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Study spanish comparative adjectives 

Study Spanish comparative adjectives

Spanish comparative adjetives are one of the key concepts in the language due to their usefulness in communicating the differences between two subjects.

In the Spanish courses you will learn how to use them correctly within grammatical structures and learn about the most important aspects of this type of adjective in the following guide. 

Types of Spanish comparative adjetives

Comparative adjectives are divided according to the characteristics of the nouns and the intention of communication.  

Spanish comparative adjetives: Superiority 

Indicates that a noun has better characteristics than others, so sentences must contain two elements. The first element must have more attributes, followed by the comparative adverb of superiority plus the conjunction than the second element with lesser attributes.  

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Spanish comparative adjetives: Inferiority 

This type of comparative adjective in Spanish indicates that one subject has lesser attributes than another. The sentence structure is the same as the previous one, however first we indicate which is the subject with lesser attributes, then we place the verb, followed by the adverb menos and the conjunction and at the end we place the element of superior comparison.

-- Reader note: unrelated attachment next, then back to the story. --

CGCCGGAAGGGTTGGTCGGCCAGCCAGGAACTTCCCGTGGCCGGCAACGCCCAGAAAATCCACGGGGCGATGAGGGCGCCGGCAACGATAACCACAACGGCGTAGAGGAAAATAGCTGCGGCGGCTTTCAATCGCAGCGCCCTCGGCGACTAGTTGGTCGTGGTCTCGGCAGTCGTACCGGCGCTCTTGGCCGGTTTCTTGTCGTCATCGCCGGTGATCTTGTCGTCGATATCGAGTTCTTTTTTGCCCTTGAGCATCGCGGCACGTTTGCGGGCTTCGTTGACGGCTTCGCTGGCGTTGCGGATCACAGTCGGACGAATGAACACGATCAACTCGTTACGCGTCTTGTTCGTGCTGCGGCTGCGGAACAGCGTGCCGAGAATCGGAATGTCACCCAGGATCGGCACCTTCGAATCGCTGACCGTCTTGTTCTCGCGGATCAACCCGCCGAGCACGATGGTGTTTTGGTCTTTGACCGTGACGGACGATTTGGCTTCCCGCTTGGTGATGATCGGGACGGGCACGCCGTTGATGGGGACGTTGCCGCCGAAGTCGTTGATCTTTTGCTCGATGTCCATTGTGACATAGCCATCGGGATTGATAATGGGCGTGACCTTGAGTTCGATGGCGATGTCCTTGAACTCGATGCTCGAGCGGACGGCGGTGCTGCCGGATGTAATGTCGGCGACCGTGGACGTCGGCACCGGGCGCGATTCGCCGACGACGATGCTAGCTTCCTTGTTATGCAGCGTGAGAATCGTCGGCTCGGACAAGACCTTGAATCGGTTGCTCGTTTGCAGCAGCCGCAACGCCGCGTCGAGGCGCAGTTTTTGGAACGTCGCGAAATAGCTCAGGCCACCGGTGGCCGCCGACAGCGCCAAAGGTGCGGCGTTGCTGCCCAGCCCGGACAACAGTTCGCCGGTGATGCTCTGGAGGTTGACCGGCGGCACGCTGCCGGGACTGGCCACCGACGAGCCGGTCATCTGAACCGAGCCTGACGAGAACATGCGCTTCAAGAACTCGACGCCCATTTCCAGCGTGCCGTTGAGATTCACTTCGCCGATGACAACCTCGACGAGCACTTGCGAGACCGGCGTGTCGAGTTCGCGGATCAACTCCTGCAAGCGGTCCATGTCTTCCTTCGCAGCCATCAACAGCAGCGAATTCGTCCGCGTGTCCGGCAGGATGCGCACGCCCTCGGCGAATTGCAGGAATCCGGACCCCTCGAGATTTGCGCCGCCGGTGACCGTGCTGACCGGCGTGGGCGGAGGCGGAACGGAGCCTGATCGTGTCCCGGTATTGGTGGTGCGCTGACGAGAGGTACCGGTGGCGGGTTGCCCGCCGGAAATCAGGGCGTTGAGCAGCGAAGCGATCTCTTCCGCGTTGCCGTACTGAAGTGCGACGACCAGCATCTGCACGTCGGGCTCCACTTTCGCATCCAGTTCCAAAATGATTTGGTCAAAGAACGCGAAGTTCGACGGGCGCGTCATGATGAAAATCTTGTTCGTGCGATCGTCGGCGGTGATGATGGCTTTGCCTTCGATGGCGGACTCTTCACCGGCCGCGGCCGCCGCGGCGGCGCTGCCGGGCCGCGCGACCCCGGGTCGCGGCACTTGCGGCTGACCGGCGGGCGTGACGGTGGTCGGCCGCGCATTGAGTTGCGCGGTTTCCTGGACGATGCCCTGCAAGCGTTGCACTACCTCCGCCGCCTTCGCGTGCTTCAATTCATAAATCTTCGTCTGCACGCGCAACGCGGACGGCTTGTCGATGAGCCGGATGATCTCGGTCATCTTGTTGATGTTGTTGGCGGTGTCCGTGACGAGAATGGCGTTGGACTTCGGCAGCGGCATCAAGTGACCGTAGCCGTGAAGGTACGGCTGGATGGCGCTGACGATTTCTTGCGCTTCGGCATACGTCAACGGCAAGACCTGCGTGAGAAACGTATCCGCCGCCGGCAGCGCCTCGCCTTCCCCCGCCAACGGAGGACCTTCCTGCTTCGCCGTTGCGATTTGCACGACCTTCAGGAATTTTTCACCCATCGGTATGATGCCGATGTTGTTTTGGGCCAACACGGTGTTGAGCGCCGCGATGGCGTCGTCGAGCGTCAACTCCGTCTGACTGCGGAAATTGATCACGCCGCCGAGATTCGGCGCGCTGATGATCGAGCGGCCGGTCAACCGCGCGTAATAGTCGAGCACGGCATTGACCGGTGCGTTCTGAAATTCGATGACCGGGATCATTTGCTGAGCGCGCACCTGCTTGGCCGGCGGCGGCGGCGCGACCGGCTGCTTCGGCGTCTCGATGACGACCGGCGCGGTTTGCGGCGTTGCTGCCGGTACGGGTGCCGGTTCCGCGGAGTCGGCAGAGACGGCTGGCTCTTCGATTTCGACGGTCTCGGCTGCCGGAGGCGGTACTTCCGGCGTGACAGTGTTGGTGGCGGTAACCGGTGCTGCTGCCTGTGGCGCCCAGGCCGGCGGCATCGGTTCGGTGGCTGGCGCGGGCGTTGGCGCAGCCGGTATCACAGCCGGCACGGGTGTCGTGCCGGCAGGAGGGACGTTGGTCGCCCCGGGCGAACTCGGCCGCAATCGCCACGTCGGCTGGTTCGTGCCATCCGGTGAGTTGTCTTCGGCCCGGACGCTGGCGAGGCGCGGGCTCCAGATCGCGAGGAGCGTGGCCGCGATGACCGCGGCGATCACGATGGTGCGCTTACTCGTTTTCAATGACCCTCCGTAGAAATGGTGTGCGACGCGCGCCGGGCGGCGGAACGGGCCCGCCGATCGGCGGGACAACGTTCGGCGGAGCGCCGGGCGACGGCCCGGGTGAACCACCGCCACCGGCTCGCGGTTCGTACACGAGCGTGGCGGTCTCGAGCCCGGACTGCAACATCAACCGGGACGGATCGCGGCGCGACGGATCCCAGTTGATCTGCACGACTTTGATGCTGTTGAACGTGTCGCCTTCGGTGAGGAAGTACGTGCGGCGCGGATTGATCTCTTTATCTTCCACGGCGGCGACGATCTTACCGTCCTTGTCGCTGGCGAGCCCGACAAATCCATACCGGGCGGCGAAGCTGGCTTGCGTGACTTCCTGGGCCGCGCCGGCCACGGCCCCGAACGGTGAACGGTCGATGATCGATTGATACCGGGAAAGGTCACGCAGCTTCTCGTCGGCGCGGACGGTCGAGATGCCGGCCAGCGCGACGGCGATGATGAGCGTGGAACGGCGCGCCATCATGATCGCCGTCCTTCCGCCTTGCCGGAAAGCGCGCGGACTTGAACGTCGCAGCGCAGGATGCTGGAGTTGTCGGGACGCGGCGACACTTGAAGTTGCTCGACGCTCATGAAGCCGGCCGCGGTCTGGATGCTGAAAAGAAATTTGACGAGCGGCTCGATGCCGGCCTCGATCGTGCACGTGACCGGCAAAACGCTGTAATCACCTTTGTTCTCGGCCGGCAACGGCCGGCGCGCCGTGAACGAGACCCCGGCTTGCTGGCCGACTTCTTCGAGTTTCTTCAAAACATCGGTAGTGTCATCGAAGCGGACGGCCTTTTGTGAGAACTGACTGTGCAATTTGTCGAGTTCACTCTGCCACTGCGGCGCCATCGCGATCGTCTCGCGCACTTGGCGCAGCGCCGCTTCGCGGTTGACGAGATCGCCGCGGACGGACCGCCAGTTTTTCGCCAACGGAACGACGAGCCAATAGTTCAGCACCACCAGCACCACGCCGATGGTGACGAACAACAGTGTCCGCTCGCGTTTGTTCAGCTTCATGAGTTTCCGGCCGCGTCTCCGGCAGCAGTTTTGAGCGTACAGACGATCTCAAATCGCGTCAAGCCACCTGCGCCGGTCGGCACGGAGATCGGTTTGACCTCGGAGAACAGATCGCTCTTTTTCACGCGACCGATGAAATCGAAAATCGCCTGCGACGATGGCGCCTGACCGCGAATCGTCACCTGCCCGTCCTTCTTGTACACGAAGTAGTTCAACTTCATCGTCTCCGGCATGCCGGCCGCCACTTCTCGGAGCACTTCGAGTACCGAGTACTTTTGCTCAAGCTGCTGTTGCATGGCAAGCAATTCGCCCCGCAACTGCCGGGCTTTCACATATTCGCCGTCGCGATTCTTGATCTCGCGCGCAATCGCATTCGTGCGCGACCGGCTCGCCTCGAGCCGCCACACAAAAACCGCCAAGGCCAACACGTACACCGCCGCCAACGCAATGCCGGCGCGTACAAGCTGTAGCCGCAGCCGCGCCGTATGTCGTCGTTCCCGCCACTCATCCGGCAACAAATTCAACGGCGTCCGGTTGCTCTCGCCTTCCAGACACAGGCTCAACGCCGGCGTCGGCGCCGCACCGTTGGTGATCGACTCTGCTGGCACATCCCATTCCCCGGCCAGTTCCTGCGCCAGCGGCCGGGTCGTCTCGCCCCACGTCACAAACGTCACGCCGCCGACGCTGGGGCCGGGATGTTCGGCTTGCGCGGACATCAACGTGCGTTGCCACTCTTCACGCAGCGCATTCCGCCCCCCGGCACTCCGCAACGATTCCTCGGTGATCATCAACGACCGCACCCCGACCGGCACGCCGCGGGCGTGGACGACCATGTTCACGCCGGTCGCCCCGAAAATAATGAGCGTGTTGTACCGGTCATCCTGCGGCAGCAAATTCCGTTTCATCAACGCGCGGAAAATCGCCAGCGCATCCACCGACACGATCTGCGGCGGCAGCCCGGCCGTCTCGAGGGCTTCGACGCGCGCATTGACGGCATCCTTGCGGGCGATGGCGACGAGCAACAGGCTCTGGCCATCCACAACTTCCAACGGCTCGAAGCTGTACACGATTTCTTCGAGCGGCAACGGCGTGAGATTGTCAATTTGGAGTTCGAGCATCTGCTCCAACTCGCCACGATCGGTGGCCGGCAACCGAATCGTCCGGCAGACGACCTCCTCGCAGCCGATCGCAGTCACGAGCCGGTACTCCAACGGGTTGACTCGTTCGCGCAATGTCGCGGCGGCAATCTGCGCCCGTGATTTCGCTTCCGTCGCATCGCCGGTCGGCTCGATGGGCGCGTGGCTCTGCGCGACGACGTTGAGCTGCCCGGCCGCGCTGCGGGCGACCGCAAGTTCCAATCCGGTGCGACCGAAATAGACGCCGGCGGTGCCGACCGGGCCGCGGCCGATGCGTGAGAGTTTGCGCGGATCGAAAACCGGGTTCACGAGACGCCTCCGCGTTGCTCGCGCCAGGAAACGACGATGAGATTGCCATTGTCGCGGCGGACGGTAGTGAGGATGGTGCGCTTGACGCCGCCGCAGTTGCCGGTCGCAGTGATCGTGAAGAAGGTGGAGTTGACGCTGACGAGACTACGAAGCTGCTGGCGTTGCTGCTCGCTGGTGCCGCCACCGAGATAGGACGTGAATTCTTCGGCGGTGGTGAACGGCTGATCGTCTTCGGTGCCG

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Spanish comparative adjetives: Equity 

Alegre Spanish Schools is a group of language schools of International House Mexico where you can study Spanish in Mexico City, Cancun or Oaxaca. 

Comparative nouns in Spanish  

Comparative nouns do not have the structure like the rules we looked at before, but they must be placed after the noun. 

  • Good  
  • High 
  • Low  
  • Big  
  • Small 
  • Better 
  • Worst 
  • Higher 
  • Lower 
  • Higher 
  • Lesser  

How to construct sentences with Spanish comparative adjetives? 

In Spanish classes in Mexico City you will learn that the position of an adjective in Spanish varies depending on the type of adjective and the meaning you want to give to the sentence.  

  •  First element + verb + más, menos, igual que + adjective + que + second element 

Spanish comparative adjetives after the noun 

As a general rule, adjectives should always be placed after a noun. However, they can precede it only in exceptional situations and for specific communicative purposes. Placing an adjective before a noun implies a change in the meaning of the adjective.  

  •  I have a blue book. 

Spanish comparative adjetives after the noun 

In certain situations, the adjective may precede the noun. This is usually structured to emphasise the qualities of the noun and to give the statement a poetic or literary tone. Although it is a topic of our Spanish courses in Mexico, it is recommended not to use this stylistic device, as it is not natural in Spanish and could confuse the information. 

– Beautiful and fresh was the morning. 

Gender in Spanish comparative adjetives

In our Spanish Schools you will come back to the next feature of the language in every lesson: the gender of words. Therefore, in this guide we will remind you of the following general rules and identifiable exceptions. 

  • Comparative adjectives in Spanish ending in -o will change that letter to -a for the feminine gender.  
    • The girl is beautiful 
    • The boy is pretty 
  • If a masculine adjective ends with a consonant -o and -e then in the feminine gender it will have the same ending. 
    • The planet is big 
    • The library is big